As shown in Fig. (1), the reverse distribution chains consist of inbound transportation, sorting and dismantling, transformation, and outbound transportation processes. Similarly, as with the forward supply chain, reverse logistics also require the inbound and outbound transportation to complete the transformation process from the used products to the recovered products and supply to the primary or secondary market demands. Inbound transportation is primarily used in the collection process of the product returns from many collection channels of the retailers, distributors, and customers. In the following process, the used products delivered to the centralised returns centre (CRC) are sorted based on the quality of the used products. The quality inspection is subsequently carried out, and the usable goods, either in the form of parts or components, are dismantled to separate between the usable and non-usable materials. Then, using internal transport, the usable materials are delivered to the recovery facilities, and the recovery process is applied depending on the type and quality of the used materials. The recovery is the process of transforming the used materials into parts, components, or products that can be sold, such as recycling, remanufacturing, refurbishing, reusing, and repairing. Finally, the recovered products enter the final distribution stage using outbound transportation to deliver to the primary or secondary markets, either industrial or end customers.


The collection is the first process of obtaining the returned products from multiple sources such as end-users, retailers, and distributors. It includes several specific activities of acquiring product returns from customers, inspection, and transportation of returns to the owner of the requested return for further recovery process [7]. The strategy in collecting the product returns is considered one of the significant factors in the reverse distribution. Noteworthy, the major source of returned products originates from the forward flow chain, such as defective or damaged products; from the reverse flow chain of products affected under market-driven systems; or from the waste chain, such as unwanted and discarded products [18]. Typically, the products are delivered by the same channel in the forward flow and subsequently back into the channel in the reverse flow chains [19].

Transportation is the major component in the collection process. Thus, to save cost, it is imperative to select a suitable mode of transportation to move the returns from sources to the owner [20]. Collection strategy includes the consideration of locating the collection centre at a specific economic location to minimise the transportation cost and support an adequate information flow [21]. This includes outsourcing transportation to the third-party service provider, which can perform much better due to the availability of resources or expertise [22]. Hence, attention is needed to monitor and control the transportation costs, as any increase in the particular price can incur additional charges to the manufacturer's operations and the product costs [23].


In reverse distribution, several studies deliberated about using the in-house distribution centres and centralised returns centres (CRCs) [24]. The issue behind the two concepts is whether firms mix both forward and reverse flow product processes in the same place or separate the reverse flow product processes in a central location with total independent facilities. Concerning this, several authors have highlighted the crucial part of CRCs in reverse distribution. Firstly, CRCs can increase the efficiency in transporting returns, handling, sorting, and repacking activities [24, 25]. Secondly, CRCs allow firms to possess specialised assets to manage a larger volume of product returns [26]. Thirdly, the split process enables the personnel to focus on the job rather than meddle with forward-flow product issues [4, 24]. Fourthly, all the process' benefits, goals, and outcomes can be directly channelled exclusively for CRCs. Lastly, through centralisation, managers can gain more experience when dealing with different product recovery strategies. Nevertheless, above all the benefits mentioned, the decision on whether to use in-house or CRCs depends on many factors such as the strategic priorities, including handling and transportation costs [24, 27].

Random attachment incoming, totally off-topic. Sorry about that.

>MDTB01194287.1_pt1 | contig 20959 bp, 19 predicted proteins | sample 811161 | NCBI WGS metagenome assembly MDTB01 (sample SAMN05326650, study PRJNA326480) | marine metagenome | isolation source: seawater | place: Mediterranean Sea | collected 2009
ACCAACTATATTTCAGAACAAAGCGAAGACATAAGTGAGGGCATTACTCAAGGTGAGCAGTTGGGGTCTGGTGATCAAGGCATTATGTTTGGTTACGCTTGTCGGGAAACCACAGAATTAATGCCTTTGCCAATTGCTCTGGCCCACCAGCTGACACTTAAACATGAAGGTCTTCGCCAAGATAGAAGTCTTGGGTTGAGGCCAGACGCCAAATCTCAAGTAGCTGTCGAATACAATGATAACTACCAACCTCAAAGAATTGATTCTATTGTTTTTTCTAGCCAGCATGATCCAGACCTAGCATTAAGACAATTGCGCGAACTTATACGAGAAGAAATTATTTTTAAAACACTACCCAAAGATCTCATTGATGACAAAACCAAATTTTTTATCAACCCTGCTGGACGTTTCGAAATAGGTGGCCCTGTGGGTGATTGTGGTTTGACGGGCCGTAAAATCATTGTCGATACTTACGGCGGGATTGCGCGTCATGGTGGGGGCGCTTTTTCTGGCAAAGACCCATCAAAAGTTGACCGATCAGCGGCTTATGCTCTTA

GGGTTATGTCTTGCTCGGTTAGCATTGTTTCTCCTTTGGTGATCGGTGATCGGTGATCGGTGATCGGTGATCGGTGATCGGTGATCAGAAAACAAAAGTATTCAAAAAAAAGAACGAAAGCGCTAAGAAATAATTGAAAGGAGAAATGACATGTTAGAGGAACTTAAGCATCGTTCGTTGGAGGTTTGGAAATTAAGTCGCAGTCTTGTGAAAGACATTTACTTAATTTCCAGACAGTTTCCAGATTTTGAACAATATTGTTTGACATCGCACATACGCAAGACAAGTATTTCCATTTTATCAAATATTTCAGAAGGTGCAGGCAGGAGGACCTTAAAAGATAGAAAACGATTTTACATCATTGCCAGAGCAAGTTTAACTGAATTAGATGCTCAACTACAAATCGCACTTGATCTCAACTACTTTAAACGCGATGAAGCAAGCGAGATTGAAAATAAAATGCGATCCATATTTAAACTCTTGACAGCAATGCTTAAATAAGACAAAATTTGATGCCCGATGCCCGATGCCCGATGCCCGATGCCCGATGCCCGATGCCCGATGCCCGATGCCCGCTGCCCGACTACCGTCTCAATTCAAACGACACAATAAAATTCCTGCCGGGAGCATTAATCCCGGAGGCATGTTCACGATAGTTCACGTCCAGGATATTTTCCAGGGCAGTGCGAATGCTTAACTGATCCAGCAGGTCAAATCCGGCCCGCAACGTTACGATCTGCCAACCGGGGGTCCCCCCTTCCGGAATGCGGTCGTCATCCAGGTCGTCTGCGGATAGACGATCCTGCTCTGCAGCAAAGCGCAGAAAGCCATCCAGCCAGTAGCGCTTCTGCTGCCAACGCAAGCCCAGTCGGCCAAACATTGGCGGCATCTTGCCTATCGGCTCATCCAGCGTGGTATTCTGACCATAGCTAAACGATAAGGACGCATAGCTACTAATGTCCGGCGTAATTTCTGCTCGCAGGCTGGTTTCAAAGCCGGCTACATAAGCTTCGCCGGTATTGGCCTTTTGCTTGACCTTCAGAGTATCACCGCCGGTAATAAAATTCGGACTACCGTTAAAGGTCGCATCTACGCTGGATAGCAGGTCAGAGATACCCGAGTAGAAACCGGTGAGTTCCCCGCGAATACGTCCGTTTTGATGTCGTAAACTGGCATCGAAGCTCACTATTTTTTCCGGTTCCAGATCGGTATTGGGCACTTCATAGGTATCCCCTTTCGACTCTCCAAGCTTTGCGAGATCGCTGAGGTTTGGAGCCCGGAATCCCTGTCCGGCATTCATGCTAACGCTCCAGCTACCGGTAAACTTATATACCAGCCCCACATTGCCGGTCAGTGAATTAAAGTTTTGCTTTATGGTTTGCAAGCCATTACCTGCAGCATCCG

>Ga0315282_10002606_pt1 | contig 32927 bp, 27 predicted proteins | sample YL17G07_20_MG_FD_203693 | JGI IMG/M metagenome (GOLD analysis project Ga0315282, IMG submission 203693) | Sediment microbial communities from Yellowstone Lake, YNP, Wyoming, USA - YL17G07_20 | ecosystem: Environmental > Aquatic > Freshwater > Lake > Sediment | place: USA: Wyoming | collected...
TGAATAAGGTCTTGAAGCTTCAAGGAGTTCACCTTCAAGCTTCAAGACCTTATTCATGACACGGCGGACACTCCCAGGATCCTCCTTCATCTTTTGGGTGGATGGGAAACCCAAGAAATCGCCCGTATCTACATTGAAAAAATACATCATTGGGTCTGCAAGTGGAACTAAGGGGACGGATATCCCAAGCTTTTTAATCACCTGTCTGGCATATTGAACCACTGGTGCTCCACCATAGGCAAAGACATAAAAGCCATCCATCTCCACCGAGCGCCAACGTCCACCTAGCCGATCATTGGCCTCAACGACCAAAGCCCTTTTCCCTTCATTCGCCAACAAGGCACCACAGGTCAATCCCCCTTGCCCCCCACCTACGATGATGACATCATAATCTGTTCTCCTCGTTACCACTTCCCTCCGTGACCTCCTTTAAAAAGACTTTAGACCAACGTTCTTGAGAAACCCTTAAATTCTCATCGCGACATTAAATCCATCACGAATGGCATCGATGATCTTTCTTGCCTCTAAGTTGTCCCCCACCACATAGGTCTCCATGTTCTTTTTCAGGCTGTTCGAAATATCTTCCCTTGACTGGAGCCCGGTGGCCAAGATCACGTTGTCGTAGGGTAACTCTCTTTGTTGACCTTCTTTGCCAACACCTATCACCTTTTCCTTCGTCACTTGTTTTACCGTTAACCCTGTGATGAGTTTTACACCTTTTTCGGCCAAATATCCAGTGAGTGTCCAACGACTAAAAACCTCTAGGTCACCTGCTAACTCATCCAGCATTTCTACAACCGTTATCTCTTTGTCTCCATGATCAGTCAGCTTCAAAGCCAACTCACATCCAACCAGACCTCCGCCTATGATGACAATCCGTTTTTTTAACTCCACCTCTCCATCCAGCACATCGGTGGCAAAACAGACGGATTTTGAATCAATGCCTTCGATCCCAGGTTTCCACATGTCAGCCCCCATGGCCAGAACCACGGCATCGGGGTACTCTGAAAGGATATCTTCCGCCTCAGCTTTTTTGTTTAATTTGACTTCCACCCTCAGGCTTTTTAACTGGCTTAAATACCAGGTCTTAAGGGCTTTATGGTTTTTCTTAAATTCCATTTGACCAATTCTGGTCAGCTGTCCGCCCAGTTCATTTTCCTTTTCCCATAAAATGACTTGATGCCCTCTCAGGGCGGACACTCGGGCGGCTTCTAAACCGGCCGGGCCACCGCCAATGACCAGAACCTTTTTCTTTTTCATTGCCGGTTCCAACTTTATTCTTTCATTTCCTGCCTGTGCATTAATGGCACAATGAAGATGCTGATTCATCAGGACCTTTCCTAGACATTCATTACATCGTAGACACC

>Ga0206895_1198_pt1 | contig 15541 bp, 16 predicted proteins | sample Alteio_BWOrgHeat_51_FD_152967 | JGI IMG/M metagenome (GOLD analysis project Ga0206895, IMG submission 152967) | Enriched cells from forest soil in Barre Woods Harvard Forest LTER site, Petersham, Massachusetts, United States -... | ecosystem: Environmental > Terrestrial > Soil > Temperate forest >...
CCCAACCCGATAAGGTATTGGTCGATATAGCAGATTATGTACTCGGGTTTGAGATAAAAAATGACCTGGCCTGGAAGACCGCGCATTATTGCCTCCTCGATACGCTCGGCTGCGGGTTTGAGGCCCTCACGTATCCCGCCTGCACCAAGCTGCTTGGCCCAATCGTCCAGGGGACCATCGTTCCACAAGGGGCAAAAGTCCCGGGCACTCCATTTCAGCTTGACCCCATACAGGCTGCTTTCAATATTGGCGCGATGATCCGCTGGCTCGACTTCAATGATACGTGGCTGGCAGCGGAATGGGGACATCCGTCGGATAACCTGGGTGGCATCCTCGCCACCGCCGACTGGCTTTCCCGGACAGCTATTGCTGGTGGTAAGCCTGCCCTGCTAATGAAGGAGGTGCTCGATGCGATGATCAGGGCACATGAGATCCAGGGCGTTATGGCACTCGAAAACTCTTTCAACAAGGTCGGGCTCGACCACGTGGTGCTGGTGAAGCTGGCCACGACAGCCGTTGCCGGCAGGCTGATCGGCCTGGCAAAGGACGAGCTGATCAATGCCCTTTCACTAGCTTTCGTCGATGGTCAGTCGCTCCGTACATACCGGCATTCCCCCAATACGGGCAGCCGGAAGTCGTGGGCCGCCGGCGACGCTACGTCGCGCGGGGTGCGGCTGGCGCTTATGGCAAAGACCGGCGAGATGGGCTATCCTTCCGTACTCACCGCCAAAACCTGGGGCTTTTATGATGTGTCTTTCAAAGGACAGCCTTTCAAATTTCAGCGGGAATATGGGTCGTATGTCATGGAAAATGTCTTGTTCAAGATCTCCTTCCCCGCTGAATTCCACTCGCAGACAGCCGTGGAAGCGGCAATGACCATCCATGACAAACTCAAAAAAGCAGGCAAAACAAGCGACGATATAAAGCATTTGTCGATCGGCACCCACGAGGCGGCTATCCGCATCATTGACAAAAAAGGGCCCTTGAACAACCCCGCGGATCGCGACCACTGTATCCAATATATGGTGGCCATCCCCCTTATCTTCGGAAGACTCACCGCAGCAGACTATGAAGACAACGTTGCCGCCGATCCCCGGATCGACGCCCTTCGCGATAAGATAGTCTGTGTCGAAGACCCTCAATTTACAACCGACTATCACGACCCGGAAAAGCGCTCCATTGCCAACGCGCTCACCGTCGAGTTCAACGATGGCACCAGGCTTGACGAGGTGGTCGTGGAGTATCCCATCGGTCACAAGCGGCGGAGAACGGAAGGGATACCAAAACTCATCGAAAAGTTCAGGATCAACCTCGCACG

The previous study highlighted the product return management is subjected to inevitable uncertainties derived from the differences in the quality, quantity, and timing of the returned products [5]. This situation can pose an operational complex in CRCs, especially when the amount returned and timing are uncertain and unpredictable. Another issue related to the transportation in reverse distribution is with regards to the two-stage facility-location issues. The two-stage facility location involves finding out the optimum depot locations that can serve the customers well, allocating an optimum number of customers to the depots, and establishing an optimum flow of products from the factory to the depots [28, 29]. In this case, the decision must be reached on the location of depots from several areas to reduce the transport cost [30]. Hence, the effectiveness of product returns is evident throughout the reverse logistics process, from the collection of returned items to CRCs through the subsequent process of recovery and distribution to consumers.


At this stage, product returns are transformed from their current state into reusable products.It comprises several activities that are subject to the disposition choices [31]. Literature has identified six recovery options: reuse, repair, refurbishing, remanufacturing, retrieval, and recycling [32, 33]. On the other hand [31], previously conducted study described the six recovery options as reuse, repair, refurbishing, recycling, incineration, and landfilling. In relation to this, there are several processes involved in determining the recovery options. For example, if return testing indicates that the disposal choice should be upgraded to material recovery, the goods are selected for additional suitable disposition processes such as repair, refurbishment, remanufacturing, and recycling [19]. In managing the movement of used products for recovery, the lead time for used products and the transportation cost can be reduced by locating the recovery facilities closer to the CRCs or by implementing the recovery operations in the field or near the user’s site.


To summarize, transportation in the reverse distribution provides the value chain of product return management by linking the customer and the manufacturer in the circularity of products in the supply chain. It directly impacts supply chains by facilitating the movement of product returns directly from the consumer end to the manufacturer to meet the returned quantity and timing of the product recovery schedule. Despite its advantage, inbound and outbound transportation in the reverse distribution can impose a higher cost of managing returns exacerbated by the larger sales volume in forwarding distribution. It is suggested that the manufacturers should focus on the returned process and resources, establish solid organisational structures, adopt effective performance measurement, and maintain lower reverse distribution costs. This circumstance should pave the way for the manufacturers to continue endeavouring for sustainable transportation process in managing the uncertainties of the returns' volume and diversity that enter the reverse distribution chains.


This work is supported by Fundamental Research Grant Scheme (FRGS), by the Ministry of Education Malaysia (MOE) reference number FRGS/1/2018/SS01/UITM/03/05.


The authors declare no conflict of interest, financial or otherwise.


Declared none.